Indian Journal of Ophthalmology

ARTICLES
Year
: 1989  |  Volume : 37  |  Issue : 2  |  Page : 67--68

Microsurgical instruments and their care


NN Sood, Harsh Kumar 
 B-1/34, Model Town, Delhi 110 009, India

Correspondence Address:
Harsh Kumar
B-1/34, Model Town, Delhi 110 009
India

Abstract

The microsurgical instruments should be chosen such that they are less than 10cm long, made of titanium, dulled, have very little closing pressure and the working parts do not open more thanl0mm. They should be cleaned with ultrasonic cleaners and sterilised preferably by Ethylene oxide, though Cidex and dry heat can also be used.



How to cite this article:
Sood N N, Kumar H. Microsurgical instruments and their care.Indian J Ophthalmol 1989;37:67-68


How to cite this URL:
Sood N N, Kumar H. Microsurgical instruments and their care. Indian J Ophthalmol [serial online] 1989 [cited 2024 Feb 21 ];37:67-68
Available from: https://journals.lww.com/ijo/pages/default.aspx/text.asp?1989/37/2/67/26089


Full Text

 Introduction



It was in the 1930's that the operating microscope was intro�duced in the field of surgery. The initial credit going to Otolaryngiologists. It took another three decades before Peritt in USA used a binocular dissecting microscope for oph�thalmic surgery, this being quickly followed by others herald�ing an era which led to modern day microsurgery.

Microsurgery became popular because it is precison surgery, has minimal tissue trauma, fewer complications, better surgi�cal results, greater professional satisfaction and makes opera�tions possible, which would be otherwise unthinkable. However, it's not without its problems as it is a relatively static surgery, it is done under a narrow field of vision and a narrow depth of focus, it results in loss of points of reference and tac�tile control, surgeons dependence on a good assistant is in�creased and it is much more expensive.

For microsurgery to succeed, besides a good microscope and surgical skill, one requires an excellent set of micro-surgical instruments. Microsurgical instruments being quite expen�sive, their selection and care are a matter of concern to any surgeon who wishes to do well in microsurgery.

For performing a wide range of ophthalmic surgeries one re�quires only four basic microinstruments namely micro-needle holder, microtoothed forceps with a tying platform, a blade breaker and a Vannas scissors. There are certain characteris�tics which must be incorporated in any of these microsurgical instruments so that they can be used with ease and can per�form minute tasks. Thus they should follow such guidelines such as :�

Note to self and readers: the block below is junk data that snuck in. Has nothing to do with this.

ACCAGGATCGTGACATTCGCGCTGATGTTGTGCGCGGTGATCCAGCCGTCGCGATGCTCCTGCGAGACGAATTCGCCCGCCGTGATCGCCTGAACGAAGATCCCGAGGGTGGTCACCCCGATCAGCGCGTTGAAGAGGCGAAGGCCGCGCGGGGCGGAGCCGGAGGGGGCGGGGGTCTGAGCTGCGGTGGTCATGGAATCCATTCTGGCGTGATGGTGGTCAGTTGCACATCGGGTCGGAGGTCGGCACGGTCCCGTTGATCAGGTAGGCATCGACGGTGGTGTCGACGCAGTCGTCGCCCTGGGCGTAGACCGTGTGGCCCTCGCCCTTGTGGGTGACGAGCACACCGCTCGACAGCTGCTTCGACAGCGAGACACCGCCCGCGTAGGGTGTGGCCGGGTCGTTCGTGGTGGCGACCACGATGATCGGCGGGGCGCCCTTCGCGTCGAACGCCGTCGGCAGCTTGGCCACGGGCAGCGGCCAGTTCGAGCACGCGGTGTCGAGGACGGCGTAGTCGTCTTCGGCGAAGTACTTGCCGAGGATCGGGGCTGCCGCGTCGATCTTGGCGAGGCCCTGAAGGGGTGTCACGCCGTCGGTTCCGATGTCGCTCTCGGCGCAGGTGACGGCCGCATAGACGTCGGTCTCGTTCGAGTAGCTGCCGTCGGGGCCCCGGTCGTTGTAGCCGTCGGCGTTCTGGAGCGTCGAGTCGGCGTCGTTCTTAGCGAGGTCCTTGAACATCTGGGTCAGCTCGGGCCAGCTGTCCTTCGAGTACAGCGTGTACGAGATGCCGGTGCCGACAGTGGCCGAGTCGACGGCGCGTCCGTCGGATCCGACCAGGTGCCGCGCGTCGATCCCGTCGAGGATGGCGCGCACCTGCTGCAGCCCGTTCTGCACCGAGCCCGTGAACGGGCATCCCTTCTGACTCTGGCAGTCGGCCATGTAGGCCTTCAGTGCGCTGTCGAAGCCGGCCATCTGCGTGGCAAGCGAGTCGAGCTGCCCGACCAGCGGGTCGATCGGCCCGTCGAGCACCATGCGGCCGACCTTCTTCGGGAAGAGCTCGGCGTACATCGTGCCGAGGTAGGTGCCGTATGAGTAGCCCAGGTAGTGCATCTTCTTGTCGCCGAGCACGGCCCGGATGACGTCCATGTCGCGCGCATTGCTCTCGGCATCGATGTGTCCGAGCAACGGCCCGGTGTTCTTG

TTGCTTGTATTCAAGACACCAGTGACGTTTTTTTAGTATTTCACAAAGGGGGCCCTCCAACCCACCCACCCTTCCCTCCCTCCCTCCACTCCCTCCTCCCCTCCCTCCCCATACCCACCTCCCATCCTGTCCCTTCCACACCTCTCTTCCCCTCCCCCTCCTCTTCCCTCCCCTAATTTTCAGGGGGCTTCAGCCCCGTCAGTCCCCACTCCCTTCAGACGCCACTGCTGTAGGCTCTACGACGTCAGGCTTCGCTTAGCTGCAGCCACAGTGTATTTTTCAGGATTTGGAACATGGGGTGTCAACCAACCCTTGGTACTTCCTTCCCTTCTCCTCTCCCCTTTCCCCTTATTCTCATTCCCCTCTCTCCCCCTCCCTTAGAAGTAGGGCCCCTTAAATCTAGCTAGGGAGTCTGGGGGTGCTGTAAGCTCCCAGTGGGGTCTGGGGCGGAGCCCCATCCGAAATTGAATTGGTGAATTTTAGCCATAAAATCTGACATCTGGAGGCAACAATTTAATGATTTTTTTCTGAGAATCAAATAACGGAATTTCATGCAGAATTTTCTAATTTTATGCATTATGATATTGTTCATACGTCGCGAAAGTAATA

a. Length should be less than 10 cm.

b. Closing pressure should be minimal so as to prevent tremors.

c. Working parts should not open more than 10 mm. and should be dulled to avoid glare.

d. They are preferably made of titanium which is light and durable.

e. One should avoid using a microneedle holder with a catch as it can give jerks which one cannot afford to here during a microsurgical procedure. It should possess a round handle so that it can be rotated easily. The working part should have a gentle curve at 30� to enable it to be held like a pen.

The tying forceps should be toothed with a tying platform the jaws of the tying forceps should come together accurate�ly and the edges should be rounded so that they will not break the sutures. The teeth should also be checked for alignment. McPherson's straight microforceps with a tying platform and dulled surface are adequate for general - purpose such as han�dling the corneoscleral wound. Angled Colibri toothed for�ceps with a good curved tying platform prevent the blurred, out of focus shaft obstructing the field that is seen with the straight forceps under the microscope. They can be used to tie even 10-0 nylon. Lim's angled forceps are also equally good.

METHODS OF CLEANING

Cleaning of microsurgical instruments should always be done separately. The cleaning should be entrusted only to senior and experienced technicians / nurses.

Only a fine brush should be used for their cleaning avoiding cloth, a metal scrubber or abrasive. Blood and debris adher�ing to the working parts is to be removed by washing before it clots. Do not use saline as the washing solution. Distilled water should be preferred but one has to be careful of the residual distilled water which would be toxic to the en�dothelim.